Continue reading “Rick’s Quick Takes for September”

Porcupine Tree In Concert: Not Closed, Continuing

Porcupine Tree, Auditorium Theatre, Chicago, Illinois, September 20, 2022.

The kick-off of Porcupine Tree’s first Chicago show in twelve years was nothing if not dramatic: a deep drone booming out as automated stage lighting menacingly swept the 3,000+ plus audience, the house lights dimming at the point of maximum tension — then a full-on visual assault from lights and screen, tracking with the slashing hard rock riffs of In Absentia’s “Blackest Eyes”.

At stage left: Richard Barbieri, ensconced in his wraparound nest of keyboards, conjuring up fearsome sonic webs of mist, gloom and abrasive noise as required. At stage right: Gavin Harrison, similarly surrounded by an overwhelming array of drums, cymbals and percussive accessories — and somehow appearing to be able to hit them all at once. And at center stage: Steven Wilson, throwing shapes on guitar as the power chords crashed, scrambling toward the mike on bare feet to chime in with typically sunny lyrics about a serial killer making a move on his desired prey.

It was an impressive opening, but something seemed off, and Wilson quickly acknowledged the state of affairs — sickness had been running through the band, and tonight it was effecting his voice. Promising his best efforts on both the Tree’s back catalog and the whole of their new album Closure/Continuation, singer and band proceeded to a nimble, ominous reading of “Harridan” and a lilting take on “Of The New Day.” Here Wilson’s challenges for the evening became apparent, as congestion and pitching problems crept into passages sung with less than full power. By “Rats Return”, though, Wilson had his voice under control, excoriating the cowardice of political strongmen both at the top of his lungs and in chilling undertones, while vicious fuzzed riffs raged around him.

The rest of the first set was completely stunning, mixing new tracks with superbly chosen throwbacks like the Floydian angst of “Even Less” and the doomy drive of “Drown With Me”. A zesty “The Sound Of Muzak” had it all: a bitterly hilarious Wilson intro (“21 years ago, I wrote a song about how music was becoming commodified — something you picked up at the supermarket, or as part of a software application. Well, thank goodness that didn’t come to pass!”), one bewilderingly brilliant Harrison drum fill after another, and a spontaneous audience singalong to the choogling chorus. Then it was Barbieri’s turn to stoke the darkly atmospheric “Last Chance to Evacuate Planet Earth Before It Is Recycled”, its instrumental build eerily synced with the video suicide note of Heaven’s Gate cult founder Marshall Applewhite. And after senseless death, mourning: the new “Chimera’s Wreck” finally clicked into place for me as a survivor’s lament, Wilson diving into the depths of human experience, probing extremes in search of exorcism and catharsis. But after that emotional a ride, what do you do for the second half?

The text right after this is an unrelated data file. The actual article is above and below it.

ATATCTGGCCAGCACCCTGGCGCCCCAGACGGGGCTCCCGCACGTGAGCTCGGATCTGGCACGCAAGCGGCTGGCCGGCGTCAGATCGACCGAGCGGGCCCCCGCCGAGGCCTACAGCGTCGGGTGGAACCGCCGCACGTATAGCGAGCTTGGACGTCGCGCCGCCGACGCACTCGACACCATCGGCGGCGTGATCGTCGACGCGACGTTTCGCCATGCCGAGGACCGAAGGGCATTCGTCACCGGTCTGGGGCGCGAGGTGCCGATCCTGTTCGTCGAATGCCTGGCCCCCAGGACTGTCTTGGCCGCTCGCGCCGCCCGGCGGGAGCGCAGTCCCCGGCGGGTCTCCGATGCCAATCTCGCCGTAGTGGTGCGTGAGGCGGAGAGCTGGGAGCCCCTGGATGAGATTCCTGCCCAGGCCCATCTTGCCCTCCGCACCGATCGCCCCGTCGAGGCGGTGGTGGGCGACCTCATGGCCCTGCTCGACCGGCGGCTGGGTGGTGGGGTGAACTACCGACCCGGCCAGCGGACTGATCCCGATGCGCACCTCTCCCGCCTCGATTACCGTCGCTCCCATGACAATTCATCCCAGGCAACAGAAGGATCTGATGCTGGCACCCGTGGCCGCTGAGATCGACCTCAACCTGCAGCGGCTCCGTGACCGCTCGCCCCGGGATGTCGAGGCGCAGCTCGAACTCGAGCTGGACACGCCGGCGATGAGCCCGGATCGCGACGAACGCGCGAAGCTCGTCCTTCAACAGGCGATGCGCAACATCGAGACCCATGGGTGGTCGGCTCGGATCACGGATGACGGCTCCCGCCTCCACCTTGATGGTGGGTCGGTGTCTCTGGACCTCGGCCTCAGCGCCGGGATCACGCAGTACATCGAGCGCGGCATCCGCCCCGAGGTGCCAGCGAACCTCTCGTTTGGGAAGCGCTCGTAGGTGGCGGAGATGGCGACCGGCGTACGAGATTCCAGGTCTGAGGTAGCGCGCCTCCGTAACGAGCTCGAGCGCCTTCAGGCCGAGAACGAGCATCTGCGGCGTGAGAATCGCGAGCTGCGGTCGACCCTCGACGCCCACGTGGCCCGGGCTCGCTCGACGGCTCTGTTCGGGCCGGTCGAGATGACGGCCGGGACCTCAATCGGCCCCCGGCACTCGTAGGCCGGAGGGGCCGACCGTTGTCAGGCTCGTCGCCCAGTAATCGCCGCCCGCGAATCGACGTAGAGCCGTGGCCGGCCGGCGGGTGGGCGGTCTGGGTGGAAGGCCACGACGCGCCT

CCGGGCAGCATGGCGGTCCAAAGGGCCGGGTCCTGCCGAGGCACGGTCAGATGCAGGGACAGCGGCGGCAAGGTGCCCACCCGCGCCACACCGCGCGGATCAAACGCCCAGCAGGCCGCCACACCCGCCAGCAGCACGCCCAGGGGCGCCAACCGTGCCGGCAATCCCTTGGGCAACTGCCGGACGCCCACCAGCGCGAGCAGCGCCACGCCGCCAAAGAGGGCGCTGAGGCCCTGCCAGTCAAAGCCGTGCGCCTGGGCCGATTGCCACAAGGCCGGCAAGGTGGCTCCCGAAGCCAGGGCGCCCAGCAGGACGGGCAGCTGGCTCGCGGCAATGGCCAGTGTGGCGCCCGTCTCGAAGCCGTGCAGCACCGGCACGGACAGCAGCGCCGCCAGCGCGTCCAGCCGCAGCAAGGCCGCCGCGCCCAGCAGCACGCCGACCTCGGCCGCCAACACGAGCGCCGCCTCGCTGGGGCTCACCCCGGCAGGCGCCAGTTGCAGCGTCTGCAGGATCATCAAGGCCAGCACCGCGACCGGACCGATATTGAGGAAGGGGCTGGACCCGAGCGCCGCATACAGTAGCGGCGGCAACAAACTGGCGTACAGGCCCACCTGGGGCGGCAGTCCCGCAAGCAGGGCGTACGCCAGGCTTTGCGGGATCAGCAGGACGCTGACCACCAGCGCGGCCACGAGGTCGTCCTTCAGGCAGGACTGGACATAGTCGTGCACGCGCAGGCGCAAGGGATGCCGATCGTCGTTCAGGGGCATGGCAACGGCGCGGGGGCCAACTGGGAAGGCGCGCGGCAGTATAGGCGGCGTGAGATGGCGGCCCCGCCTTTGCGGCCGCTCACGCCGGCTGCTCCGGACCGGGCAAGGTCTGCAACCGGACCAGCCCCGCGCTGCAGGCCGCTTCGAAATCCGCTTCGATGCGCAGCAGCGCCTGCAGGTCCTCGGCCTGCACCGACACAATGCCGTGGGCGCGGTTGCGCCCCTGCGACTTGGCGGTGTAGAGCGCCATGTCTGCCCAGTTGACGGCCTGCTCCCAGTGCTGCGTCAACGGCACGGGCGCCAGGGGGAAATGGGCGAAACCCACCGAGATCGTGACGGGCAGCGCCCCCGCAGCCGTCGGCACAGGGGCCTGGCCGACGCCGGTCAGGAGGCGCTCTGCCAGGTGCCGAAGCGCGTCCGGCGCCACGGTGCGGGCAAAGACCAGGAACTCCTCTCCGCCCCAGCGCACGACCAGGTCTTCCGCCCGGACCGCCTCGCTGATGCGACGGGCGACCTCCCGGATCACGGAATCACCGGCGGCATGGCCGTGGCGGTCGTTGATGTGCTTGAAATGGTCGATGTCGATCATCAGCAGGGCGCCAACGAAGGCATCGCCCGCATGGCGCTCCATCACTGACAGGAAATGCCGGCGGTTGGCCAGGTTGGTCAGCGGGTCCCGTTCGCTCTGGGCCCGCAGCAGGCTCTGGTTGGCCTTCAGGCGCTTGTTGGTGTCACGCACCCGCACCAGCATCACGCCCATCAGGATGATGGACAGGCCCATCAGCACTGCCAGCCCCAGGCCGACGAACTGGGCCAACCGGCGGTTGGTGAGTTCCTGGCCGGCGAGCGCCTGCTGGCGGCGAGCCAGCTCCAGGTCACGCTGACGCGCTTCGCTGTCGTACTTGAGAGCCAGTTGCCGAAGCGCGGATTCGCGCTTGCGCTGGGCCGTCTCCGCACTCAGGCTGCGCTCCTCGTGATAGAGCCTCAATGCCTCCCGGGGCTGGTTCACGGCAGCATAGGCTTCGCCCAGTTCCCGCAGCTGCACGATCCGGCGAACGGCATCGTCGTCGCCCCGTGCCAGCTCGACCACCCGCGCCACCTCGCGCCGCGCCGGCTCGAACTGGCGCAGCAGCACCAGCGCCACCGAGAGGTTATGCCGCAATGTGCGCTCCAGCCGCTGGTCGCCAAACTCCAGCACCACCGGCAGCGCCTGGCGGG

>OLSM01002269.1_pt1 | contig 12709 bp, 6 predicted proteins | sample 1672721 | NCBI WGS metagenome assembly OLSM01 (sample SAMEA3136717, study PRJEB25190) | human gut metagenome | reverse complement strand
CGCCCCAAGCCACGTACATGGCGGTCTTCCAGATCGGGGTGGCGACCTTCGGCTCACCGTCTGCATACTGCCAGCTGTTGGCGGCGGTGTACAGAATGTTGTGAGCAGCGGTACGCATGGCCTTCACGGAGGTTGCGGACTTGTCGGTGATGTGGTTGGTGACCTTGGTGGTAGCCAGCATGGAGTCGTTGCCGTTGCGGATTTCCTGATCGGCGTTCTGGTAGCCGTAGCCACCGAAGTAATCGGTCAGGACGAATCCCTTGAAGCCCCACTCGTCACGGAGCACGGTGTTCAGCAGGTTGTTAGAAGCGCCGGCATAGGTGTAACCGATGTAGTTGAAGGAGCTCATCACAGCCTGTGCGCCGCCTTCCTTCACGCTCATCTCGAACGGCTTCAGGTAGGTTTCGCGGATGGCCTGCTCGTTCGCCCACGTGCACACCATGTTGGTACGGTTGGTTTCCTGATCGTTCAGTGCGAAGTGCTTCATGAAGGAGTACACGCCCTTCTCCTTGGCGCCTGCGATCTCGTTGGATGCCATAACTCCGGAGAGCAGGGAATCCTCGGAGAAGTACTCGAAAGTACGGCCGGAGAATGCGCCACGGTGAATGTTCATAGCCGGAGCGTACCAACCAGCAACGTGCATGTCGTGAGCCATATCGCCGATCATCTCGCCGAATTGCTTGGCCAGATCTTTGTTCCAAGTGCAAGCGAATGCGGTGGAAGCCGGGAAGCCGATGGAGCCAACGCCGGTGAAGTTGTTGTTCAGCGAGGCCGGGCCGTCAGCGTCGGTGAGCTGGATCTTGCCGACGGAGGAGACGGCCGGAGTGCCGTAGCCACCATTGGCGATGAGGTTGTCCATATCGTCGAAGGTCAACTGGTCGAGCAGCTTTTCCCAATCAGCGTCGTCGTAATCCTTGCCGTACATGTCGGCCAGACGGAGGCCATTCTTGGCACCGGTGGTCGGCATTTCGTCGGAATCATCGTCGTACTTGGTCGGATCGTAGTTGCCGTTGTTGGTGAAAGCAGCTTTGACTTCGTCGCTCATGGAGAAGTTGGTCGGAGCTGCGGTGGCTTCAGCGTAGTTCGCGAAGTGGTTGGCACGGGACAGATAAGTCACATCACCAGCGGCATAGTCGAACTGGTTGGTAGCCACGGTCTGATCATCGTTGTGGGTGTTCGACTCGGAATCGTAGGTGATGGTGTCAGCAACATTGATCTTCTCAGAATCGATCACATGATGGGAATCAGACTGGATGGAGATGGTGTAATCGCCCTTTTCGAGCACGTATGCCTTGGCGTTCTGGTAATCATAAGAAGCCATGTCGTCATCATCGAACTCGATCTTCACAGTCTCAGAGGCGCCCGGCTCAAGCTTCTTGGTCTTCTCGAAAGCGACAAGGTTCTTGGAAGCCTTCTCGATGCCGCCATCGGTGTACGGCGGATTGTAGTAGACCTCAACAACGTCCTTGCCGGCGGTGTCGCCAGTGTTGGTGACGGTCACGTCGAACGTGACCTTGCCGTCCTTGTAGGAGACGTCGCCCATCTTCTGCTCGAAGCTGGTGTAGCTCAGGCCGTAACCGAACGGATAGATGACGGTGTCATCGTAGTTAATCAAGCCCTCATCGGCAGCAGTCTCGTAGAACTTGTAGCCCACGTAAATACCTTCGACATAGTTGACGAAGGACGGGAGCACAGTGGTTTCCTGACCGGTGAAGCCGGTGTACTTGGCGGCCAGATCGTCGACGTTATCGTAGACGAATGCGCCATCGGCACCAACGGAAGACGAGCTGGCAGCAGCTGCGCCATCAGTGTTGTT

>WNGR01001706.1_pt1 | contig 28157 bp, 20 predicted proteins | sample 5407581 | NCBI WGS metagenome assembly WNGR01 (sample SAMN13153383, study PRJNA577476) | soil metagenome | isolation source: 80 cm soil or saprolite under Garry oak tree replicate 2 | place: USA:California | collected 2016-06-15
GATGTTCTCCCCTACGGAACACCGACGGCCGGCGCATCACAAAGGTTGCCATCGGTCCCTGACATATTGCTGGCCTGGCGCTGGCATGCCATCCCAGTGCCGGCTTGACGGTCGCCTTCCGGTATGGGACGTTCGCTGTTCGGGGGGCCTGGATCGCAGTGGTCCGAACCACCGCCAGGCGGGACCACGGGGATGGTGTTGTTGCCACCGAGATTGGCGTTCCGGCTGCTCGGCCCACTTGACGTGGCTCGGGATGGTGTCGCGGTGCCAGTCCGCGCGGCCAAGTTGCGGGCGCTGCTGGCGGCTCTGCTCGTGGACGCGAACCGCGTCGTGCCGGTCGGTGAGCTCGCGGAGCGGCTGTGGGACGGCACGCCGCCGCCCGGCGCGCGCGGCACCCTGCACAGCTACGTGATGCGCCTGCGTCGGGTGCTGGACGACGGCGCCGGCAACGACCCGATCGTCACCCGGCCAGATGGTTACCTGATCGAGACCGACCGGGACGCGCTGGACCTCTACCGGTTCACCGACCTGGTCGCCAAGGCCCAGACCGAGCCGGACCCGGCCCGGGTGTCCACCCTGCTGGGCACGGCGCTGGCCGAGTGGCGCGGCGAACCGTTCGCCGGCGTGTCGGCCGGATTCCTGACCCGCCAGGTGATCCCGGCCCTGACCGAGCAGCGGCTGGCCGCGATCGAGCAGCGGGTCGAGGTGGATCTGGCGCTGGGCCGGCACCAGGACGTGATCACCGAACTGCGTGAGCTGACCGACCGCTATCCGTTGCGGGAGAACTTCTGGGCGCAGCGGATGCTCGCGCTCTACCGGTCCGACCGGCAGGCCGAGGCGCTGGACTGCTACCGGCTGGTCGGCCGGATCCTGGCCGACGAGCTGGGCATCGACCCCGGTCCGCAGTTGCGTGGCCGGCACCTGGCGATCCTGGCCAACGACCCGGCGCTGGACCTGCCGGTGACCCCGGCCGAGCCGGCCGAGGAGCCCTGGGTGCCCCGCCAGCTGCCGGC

Continue reading “Porcupine Tree In Concert: Not Closed, Continuing”

IOISH Plans on Hypnotizing You with “What You Need It For”

Indian instrumental experimental act IOISH has launched a new single from the forthcoming album “In Waves.” The music video for “What You Need It For” is streaming now. You can watch it below.

The single, mixed and mastered by Brett Caldas Lima, marks the 10th anniversary of IOISH.

Commented the founder Vaibhav Bhutani: “I always had a vision to make an audio-visual themed album, but I did not have the resources for it. Now that I am done with my degrees, I can just go for it. For this album, I got some of the best people in India and around the world, like Shantanu Sudarshan, whom I’ve known since more than a decade, and I’ve always considered him as the best drummer in the country. On the bass is Nikhil Rufus Raj, a veteran in the local music scene. I’ve looked up to his music since I started playing. He’s a brilliant musician and a great guy! On this particular track we have Meredith Moore who plays for giants like Paul McCartney, Mumford and Sons, Robbie Williams, and Josh Groban to name a few. I came up with the basic structure of the song and send it to other musicians to add what they can to it. I believe that collective effort is what makes something grow! Also, we have Brett Caldas Lima on the mixing/mastering duties, he’s just an overall legend.